Sexual Assault is a Class 2 Felony that has its own sentencing structure.  These offenses also carry mandatory sex offender registration requirements, and the allegation itself may carry profound negative impacts.  A first time Sexual Assault offense carries with it a minimum term of 5.25 years in prison, with a presumptive sentence of 7 years, and a maximum sentence of 14 years.  These ranges go up, depending on whether the person has any allegeable priors.  Also, if any type of drug has been used in the offense (i.e., date rape drug, roofie, etc.), an additional 3 years will be added to the sentence.  Further, if the Sexual Assault involved any intentional or knowing infliction of serious physical injury, the person can be sentenced from 25 years to life in prison.  All prison sentences served under this section are at a hard 100% time.  There is no soft 85% time with this type of conviction.

MOLESTATION OF A CHILD: ARS 13-1410

Child Molestation occurs when a person intentionally or knowingly engages in, or causes a person to engage in, sexual contact (except sexual contact with the female breast, see Sexual Abuse, ARS 13-1402) with a child under 15 years of age.  This is an offense that is essentially a “touching” or “fondling” of a child’s genitals or anus.  It does not require any type of penetration (that is “intercourse” punishable by the Sexual Conduct with a Minor statute).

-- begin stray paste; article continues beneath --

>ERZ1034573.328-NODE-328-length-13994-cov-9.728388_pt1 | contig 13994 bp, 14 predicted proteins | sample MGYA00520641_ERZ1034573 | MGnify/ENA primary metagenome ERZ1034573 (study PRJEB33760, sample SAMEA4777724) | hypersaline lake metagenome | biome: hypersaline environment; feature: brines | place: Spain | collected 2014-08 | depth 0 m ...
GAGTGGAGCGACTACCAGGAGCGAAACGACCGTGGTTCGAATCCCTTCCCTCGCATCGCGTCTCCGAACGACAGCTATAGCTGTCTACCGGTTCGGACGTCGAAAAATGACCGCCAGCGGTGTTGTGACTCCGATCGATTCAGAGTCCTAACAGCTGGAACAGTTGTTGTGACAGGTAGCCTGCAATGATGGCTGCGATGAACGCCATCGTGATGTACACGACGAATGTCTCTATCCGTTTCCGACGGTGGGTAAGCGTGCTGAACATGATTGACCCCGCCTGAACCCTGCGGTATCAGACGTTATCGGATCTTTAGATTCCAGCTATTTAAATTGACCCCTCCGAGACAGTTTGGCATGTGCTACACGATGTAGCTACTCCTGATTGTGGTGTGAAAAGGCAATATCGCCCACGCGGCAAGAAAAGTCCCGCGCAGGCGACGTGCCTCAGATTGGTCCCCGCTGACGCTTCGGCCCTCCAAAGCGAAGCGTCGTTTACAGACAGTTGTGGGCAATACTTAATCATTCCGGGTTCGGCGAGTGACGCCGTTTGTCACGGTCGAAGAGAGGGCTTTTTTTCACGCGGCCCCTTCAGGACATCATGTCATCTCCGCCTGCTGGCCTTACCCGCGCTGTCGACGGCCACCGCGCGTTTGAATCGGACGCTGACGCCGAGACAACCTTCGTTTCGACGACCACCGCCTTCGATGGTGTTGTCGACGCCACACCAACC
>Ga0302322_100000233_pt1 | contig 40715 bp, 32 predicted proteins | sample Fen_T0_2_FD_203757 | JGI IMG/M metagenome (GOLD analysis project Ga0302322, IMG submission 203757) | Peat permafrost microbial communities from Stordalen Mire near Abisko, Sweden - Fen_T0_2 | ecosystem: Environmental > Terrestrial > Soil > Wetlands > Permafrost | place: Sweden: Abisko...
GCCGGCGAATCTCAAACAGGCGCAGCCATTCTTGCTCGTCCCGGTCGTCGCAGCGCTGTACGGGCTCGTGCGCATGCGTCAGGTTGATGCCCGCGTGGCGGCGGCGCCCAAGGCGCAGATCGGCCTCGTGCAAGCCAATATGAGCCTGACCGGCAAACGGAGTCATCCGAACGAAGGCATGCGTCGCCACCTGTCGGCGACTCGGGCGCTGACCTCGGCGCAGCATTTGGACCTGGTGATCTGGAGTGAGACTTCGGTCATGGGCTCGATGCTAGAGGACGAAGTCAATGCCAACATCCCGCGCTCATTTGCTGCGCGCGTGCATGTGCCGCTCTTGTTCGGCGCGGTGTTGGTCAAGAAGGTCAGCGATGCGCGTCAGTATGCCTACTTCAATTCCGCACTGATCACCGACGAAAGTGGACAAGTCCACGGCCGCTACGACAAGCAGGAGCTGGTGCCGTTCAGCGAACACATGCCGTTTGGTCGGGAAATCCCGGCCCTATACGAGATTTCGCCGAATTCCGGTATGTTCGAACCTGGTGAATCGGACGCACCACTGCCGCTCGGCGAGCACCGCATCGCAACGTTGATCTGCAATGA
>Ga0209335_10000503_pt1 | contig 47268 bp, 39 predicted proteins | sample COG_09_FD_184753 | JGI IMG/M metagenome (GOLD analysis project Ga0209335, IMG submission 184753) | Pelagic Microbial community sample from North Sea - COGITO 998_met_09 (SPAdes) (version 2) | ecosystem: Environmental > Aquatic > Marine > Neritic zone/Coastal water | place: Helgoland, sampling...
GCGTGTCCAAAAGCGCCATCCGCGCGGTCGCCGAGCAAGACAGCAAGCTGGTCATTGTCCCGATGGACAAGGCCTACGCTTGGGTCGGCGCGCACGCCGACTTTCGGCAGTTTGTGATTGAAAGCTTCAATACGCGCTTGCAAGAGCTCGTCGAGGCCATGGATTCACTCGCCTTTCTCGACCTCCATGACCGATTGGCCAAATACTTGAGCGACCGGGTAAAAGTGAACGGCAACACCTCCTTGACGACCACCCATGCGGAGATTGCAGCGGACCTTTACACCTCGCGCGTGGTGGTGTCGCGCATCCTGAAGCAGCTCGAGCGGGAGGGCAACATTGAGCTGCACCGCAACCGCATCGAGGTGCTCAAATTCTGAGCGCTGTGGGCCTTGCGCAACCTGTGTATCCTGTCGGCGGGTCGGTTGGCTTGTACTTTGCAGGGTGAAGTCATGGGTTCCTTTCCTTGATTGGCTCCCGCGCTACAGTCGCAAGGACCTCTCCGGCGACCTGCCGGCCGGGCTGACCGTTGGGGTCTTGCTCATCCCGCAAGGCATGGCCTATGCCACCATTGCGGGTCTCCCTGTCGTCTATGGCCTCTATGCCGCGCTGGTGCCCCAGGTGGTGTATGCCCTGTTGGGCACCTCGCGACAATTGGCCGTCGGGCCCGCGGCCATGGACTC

“Sexual Contact” means any direct or indirect touching, fondling, or manipulating of any part of the genitals, anus, or female breast by any part of the body or by any object or causing a person to engage in such contact.

Child Molestation is a Class 2 Felony and is punishable as a Dangerous Crime Against Children (“DCAC”) under A.R.S. 13-705.  This offense carries a mandatory prison sentence with a minimum of 10 years prison, a presumptive sentence of 17 years in prison, and a maximum sentence of 24 years in prison (these numbers are similar to the sentencing range for Second Degree Murder in Arizona).  Because Child Molestation is a DCAC, the person must serve 100% of the prison sentence before release eligibility.  Further, if the person is convicted of two or more counts of Child Molestation, the sentences MUST run consecutive to each other (stacked or one on top of the other).  As with the other offenses listed here, a Molestation conviction requires a person to register as a sex offender.

SEXUAL CONDUCT WITH A MINOR: ARS 13-1405